|Publication number||US6018780 A|
|Application number||US 09/081,192|
|Publication date||Jan 25, 2000|
|Filing date||May 19, 1998|
|Priority date||May 19, 1998|
|Publication number||081192, 09081192, US 6018780 A, US 6018780A, US-A-6018780, US6018780 A, US6018780A|
|Inventors||Gary Grant Fenchel|
|Original Assignee||Lucent Technologies Inc.|
|Export Citation||BiBTeX, EndNote, RefMan|
|Patent Citations (19), Referenced by (23), Classifications (16), Legal Events (7)|
|External Links: USPTO, USPTO Assignment, Espacenet|
The invention relates to data communication and more particularly to downloading of files to a computer.
A known data communication system has multiple computers connected to multiple peripheral data buses for communicating data to multiple ports on a single peripheral unit in order to provide higher reliability of data communication by redundant data paths. In systems having redundant buses, one bus at a time is used to communicate with the peripheral unit while the other bus or buses are not used. Only when the one bus is not selected as the primary bus or is not available is one of the other buses used for communicating data into the peripheral unit. This is the redundancy advantage. However, if the peripheral has two or more ports, only one is being used, leaving at least one port and at least one data bus unused. This is a major waste of data communication bandwidth, the result of which is a longer total time to transfer data, such as a file or group of files, to a peripheral.
It is an object of this invention to provide a method for faster downloading of files to a computer peripheral.
It is another object of the present invention to provide a method making a system robust against file corruption.
It is an object of the present invention to provide a method for using multiple data buses to download a file or group of files to a peripheral connected via two or more ports to the two data buses with each data bus communicating approximately half of the data.
It is a further object of the present invention to provide a method for redundant data communication by having an error on one bus induce the other data bus or buses to send approximately equal portions of the data.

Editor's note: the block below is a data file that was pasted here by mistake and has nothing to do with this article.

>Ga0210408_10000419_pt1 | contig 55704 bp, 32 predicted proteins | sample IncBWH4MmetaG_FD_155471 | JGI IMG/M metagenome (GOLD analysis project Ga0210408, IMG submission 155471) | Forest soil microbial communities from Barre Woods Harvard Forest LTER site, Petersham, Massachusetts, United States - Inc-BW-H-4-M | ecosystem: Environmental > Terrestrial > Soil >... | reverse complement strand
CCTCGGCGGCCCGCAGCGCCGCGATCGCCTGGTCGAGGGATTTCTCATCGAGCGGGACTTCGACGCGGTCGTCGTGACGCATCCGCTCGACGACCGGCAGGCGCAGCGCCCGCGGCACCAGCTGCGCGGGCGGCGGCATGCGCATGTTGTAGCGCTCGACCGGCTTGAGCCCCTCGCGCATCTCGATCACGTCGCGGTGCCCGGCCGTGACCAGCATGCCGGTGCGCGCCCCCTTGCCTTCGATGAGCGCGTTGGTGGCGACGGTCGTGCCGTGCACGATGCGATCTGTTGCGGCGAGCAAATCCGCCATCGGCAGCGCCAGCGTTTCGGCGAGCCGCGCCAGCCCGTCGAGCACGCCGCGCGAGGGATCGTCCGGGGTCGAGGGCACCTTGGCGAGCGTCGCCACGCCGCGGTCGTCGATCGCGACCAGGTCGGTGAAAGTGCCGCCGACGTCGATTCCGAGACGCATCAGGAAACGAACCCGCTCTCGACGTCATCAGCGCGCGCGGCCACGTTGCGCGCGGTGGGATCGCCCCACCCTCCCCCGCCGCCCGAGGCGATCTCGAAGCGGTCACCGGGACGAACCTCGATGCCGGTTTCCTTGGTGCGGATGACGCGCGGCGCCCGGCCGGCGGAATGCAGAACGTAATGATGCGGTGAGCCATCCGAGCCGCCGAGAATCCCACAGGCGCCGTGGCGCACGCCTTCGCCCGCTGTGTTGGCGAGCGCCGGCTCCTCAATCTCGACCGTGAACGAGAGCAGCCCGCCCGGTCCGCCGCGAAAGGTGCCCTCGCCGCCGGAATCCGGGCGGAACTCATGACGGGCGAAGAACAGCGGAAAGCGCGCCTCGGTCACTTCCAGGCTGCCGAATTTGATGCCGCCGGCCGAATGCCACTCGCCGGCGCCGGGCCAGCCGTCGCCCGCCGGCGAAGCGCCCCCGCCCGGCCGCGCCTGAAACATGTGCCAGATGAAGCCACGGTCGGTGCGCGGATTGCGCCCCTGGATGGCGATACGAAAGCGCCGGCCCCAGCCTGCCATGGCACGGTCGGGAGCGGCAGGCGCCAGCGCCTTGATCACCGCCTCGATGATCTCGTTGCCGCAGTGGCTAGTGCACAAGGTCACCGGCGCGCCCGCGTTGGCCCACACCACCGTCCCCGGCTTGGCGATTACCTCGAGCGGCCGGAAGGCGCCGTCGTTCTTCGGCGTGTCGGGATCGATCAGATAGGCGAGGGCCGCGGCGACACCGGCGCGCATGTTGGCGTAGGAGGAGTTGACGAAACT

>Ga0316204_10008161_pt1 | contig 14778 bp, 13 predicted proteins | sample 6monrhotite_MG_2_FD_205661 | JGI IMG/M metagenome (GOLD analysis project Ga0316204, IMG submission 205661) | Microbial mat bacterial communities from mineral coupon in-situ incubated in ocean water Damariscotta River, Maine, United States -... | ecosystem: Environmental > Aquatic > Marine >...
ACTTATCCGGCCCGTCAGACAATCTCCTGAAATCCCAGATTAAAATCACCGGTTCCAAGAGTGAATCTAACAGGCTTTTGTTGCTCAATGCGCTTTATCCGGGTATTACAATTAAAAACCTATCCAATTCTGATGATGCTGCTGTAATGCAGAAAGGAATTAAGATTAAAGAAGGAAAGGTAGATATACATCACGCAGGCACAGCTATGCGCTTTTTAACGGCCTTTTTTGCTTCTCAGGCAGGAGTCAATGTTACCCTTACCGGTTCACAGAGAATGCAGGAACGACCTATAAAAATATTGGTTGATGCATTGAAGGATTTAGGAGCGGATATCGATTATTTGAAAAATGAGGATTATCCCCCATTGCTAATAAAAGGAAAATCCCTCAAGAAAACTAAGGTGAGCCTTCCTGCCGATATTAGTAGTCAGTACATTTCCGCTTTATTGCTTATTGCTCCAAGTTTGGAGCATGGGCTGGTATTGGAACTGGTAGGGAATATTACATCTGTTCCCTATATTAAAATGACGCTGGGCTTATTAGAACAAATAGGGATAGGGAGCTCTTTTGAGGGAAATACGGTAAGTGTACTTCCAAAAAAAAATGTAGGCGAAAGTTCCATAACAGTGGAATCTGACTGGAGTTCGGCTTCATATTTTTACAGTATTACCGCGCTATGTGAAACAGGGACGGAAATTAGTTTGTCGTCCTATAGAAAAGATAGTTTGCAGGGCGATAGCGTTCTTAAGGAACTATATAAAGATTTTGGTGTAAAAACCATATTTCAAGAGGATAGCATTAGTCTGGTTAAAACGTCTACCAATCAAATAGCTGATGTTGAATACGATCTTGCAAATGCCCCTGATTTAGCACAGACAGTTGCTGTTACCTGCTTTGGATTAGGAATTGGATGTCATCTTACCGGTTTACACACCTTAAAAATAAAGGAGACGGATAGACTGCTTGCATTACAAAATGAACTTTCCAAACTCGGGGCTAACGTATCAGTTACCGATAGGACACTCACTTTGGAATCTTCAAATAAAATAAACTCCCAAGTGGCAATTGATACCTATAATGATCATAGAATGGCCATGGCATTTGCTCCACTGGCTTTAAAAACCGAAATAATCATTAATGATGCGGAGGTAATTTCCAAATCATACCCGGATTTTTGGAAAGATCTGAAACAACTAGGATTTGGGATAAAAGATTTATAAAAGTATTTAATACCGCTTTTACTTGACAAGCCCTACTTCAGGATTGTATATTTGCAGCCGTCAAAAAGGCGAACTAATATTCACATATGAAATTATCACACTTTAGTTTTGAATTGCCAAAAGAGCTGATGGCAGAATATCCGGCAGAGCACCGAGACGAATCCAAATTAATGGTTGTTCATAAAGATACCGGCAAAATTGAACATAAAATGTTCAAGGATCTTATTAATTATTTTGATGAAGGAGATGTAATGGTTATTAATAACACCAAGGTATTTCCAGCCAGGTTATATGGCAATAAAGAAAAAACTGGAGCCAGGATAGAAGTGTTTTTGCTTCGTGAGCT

Briefly stated in accordance with one aspect of the invention, the foregoing objects are achieved by providing a method for transferring a file to a remote unit that has multiple communication ports, and includes the steps of: dividing the file into multiple portions equal in number to the multiple communication port with each portion being substantially similar in amount of data contained therein; starting a communication of a first portion of the plurality of portions from a first computer to a first port of the remote unit; communicating a message from the first computer to a second computer requesting the second computer communicate a second portion of the plurality of portions to a second port of the remote unit; starting a communication of a second portion of the multiple portions from the second to a second port of the remote unit while the first computer is communicating the first portion to the remote unit; completing communication of the first portion to the remote unit, and completing communication of the second portion to the remote unit. In accordance with another aspect of the invention the foregoing object are achieved by providing a system for communicating a file to a unit that has a first and second communication ports, the system including: a first computer attached to the first communication port of the unit; the first computer having the file divided into a first and a second portions that are substantial equal in size; a second computer attached to the second port of the unit; the second computer having the file divided into a third and a fourth portions that are substantially equal in size. The first portion is equivalent to the third portion and the second portion is equivalent to the fourth portion. After the first computer has started to communicate the first portion of the file to a first communication port of the unit, the first computer sends a request to the second computer for the second computer to communicate the fourth portion of the file to the second communication port, and after the second computer receives the request, if there are no errors at the second computer, the second computer communicates the fourth portion of the file to the second communication port of the unit partly overlapping the communication of the first portion by the first computer to the first communication port of the unit. After the unit receives all necessary portions, each computer that communicated a portion sends a jump instruction which when all computers communicating portions have sent such instructions, the unit starts a process that converts the portions back into the file for use by the unit.